Diego Elizondo proved them wrong.
The Carson City boxer scored an upset victory Saturday at the Staples Center in Los Angeles, winning a unanimous six-round decision over South Carolina lightweight Desmond Lyons.
Lyons, 22, entered the night with a 6-1 record and had prepared at the Stafford, Texas, training camp of Ronnie Shields, who also guides middleweight champion Jermell Charlo and formerly trained Mike Tyson and Pernell Whitaker. Elizondo, 21, was seeking his first win in three years. He works out in a small, home-built gym with a speed bag. He is trained by his father.
“(Lyons) was slick and they had everything in their favor to win,” Elizondo said. “They thought they were going to win. Everybody did.”
Well, not everybody.
“I know my son,” Jose Elizondo said. “When we were walking up into the fight, waiting to step up in the ring, he was excited. He said, ‘I’m gonna show these guys who I am. You watch, Dad.’ ”
Each judge scored it 58-56, four rounds to two. Elizondo improved his record to 3-2-2.
“The first two rounds were more of a chess match,” Elizondo said. “He was very slick. I think those were the two rounds they gave to him.”
Father knows son
Jose Elizondo knew his son, a southpaw, was doing wrong.
“In the first two rounds, Diego moved to left, not to the right,” he said. “When he stopped doing that, that changed the fight. The jab and movement with his legs was the big key. He made that kid miss a lot just by movement with his legs.”
“I thought, ‘He’s trying to walk me down but he’s not being very successful at it. I’m going to walk him down instead,” Diego Elizondo said. “In the third round, I just sat down and started letting punches go. I was really busy and consistent and he didn’t know what to do.
“I was too fast for him. He couldn’t handle my speed. I don’t think he expected me to be that fast. I would be in the pocket for a second then I would step back and make him miss. I would counterpunch with about four or five punches.”
The fight card was televised on FS1, but the Elizondo-Lyons bout didn’t make the broadcast. Another Shields’ fighter, cruiserweight Efetobor Apochi, improved to 10-0 with 10 knockouts by stopping Joe Jones in the third round. If the knockout had occurred in the first or second rounds, Elizondo’s fight would have aired.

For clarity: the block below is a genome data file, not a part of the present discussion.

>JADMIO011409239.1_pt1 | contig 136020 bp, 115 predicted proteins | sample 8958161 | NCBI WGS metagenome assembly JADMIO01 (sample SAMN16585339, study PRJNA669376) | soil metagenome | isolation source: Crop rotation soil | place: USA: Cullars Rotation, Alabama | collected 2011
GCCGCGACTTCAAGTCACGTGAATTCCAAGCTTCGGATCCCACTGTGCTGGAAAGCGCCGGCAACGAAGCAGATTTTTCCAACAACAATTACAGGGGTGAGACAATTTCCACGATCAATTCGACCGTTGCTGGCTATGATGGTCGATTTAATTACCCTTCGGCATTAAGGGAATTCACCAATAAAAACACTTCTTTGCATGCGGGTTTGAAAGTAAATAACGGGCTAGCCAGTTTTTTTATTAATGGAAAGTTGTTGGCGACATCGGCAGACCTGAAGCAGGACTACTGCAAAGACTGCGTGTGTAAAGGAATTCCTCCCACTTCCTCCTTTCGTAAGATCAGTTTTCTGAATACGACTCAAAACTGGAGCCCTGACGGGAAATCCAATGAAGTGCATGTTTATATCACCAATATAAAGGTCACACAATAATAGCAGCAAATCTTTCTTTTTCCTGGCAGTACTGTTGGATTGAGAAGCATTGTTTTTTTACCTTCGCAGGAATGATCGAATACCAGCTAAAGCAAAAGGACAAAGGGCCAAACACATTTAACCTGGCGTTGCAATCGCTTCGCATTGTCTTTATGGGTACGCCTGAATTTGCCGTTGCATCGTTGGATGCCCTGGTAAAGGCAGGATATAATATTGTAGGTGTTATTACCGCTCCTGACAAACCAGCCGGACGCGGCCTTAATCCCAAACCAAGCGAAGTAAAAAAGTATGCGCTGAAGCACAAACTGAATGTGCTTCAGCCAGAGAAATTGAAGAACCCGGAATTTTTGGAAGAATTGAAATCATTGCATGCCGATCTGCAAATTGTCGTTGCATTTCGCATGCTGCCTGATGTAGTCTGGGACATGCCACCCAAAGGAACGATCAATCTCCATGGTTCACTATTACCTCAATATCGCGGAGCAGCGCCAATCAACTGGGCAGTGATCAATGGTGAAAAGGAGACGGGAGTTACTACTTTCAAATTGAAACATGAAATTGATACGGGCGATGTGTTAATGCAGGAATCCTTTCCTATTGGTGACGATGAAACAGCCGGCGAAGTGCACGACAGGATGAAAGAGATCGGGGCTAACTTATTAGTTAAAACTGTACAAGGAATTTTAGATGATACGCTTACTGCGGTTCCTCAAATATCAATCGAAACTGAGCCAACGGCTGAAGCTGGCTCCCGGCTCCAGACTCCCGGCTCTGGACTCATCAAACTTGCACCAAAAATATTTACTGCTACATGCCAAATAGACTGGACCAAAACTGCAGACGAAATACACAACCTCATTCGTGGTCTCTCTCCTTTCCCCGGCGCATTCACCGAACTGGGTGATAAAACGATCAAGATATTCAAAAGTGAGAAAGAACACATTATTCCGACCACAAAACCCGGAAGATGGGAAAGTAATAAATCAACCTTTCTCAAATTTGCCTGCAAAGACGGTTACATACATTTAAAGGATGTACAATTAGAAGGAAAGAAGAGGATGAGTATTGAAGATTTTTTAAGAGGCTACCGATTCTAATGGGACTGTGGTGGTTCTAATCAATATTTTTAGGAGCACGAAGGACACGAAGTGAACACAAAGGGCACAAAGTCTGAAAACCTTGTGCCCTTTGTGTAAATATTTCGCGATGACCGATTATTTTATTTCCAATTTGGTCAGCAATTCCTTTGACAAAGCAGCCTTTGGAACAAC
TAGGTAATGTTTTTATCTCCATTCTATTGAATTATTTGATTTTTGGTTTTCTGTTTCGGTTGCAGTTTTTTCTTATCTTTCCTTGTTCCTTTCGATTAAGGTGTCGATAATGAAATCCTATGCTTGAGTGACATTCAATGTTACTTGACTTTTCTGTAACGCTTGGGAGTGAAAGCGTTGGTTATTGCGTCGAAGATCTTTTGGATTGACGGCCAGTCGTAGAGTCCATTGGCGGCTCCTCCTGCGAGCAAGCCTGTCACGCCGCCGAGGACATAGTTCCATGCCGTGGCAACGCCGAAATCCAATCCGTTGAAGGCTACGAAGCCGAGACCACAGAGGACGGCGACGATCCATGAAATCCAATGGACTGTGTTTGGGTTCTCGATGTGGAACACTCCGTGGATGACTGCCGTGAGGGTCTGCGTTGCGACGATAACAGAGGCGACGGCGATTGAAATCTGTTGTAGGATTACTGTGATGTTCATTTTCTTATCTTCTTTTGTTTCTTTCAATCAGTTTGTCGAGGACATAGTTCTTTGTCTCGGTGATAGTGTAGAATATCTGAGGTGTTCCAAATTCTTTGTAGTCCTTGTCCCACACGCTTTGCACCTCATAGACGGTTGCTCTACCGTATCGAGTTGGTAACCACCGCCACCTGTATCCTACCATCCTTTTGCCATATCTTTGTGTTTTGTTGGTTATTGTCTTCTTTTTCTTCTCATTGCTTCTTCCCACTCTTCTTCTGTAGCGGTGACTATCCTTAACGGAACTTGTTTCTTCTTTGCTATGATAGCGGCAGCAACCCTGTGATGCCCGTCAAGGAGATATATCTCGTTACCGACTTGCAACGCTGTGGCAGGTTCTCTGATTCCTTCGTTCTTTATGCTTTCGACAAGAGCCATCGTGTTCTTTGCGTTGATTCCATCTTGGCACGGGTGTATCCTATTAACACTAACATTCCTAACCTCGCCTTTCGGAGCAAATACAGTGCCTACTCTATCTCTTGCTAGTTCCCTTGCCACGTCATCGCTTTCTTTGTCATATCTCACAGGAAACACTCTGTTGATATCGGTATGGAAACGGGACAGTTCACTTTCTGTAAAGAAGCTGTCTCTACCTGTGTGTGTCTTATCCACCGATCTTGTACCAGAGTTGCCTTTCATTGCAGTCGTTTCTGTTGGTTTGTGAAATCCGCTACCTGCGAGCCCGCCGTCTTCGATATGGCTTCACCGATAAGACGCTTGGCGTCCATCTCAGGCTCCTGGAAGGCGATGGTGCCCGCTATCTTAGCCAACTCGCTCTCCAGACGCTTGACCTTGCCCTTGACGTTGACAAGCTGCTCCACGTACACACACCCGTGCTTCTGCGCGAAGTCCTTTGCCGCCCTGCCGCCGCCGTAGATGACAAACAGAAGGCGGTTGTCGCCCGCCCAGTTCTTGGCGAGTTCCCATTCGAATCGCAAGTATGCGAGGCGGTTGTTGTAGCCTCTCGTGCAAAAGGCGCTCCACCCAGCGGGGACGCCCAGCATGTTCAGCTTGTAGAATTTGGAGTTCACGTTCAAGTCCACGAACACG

It was Elizondo’s first six-round fight. If this one had been a four-rounder it probably would have resulted in another draw. Longer bouts are more conducive to Elizondo’s style. Tall and lanky, he uses his right-jab to score punches and tally judges points.
Looking for knockout
Lyons entered the sixth round looking for a knockout.
“I said don’t drop your hands, he knows he’s losing this fight,” Jose Elizondo said. “They were a little desperate. They kept trying to bully Diego, but he was alert on his defense and they couldn’t do it. He’d press and press and just come up with empty. He just couldn’t hit Diego. … The last half of the round, Diego took over.”
Diego Elizondo described the round: “He came out strong but it lasted maybe about 45 seconds and he was getting gassed. I finished that round really strong. I landed a lot of big punches and I didn’t let him even take that round.”
Elizondo had nearly two months to prepare for the fight, compared to just three weeks he had for his last bout, a decision loss in July to undefeated Eric Puente.
“It pays off when you work out at 4,500 feet,” Jose Elizondo said. “When you go down and fight at sea level you have extra gas.”
Once a boxer gets a couple of losses he can be looked upon as an “opponent,” a guy who helps a rising contender pad his record.
“Top Rank throws in the big dogs to beat you,” Jose Elizondo said. “But this time, if they throw you one of those supposed big dogs, we’re not going to be easy to beat. Last time (vs. Puente) we took on this three-time national champion and if Diego had been prepared it might have been a different story.”
A father of a 23-month old daughter, Diego works full time at a manufacturing job. His wife Veronica works the graveyard shift as a nurse at Renown Hospital.
Seeking an opponent, Shields’ team tried to order a tomato can, but ended up eating soup.
Elizondo took a couple of days to decide to take the fight.
“Diego said, ‘Let’s fight this (expletive),” said Jose Elizondo said, apologizing for his language. “The record doesn’t matter. If we train good and we’re ready, we’re going to beat him. And that’s exactly what we did. That makes it even sweeter.”
“I learned a lot about myself,” Diego Elizondo said. “I’ve been down and I moved forward.”
Along with quick footwork and powerful hand speed, Elizondo displayed a smile thoughout the night.
“There were moments when I was sitting in me corner smiling at (Lyons) because I was having so much fun in there,” he said.
After the decision, Lyons and Shields were congenial but quiet. Did the esteemed trainer have any words for the surprise winner?
“No, they were, honestly, pretty upset,” Elizondo said. “I smiled at (Shields). He might not have liked that, but I had to.”
The smile remained on Elizondo’s face as his father and cousin took turns behind the wheel on the long, sleeplessly happy drive back to Carson City. Elizondo said he was still smiling Sunday morning as his sister prepared a big breakfast.
“My face is sore,” Elizondo said. “My mouth is sore. My jaw is sore. But that’s the fight game.”
— Tim Parsons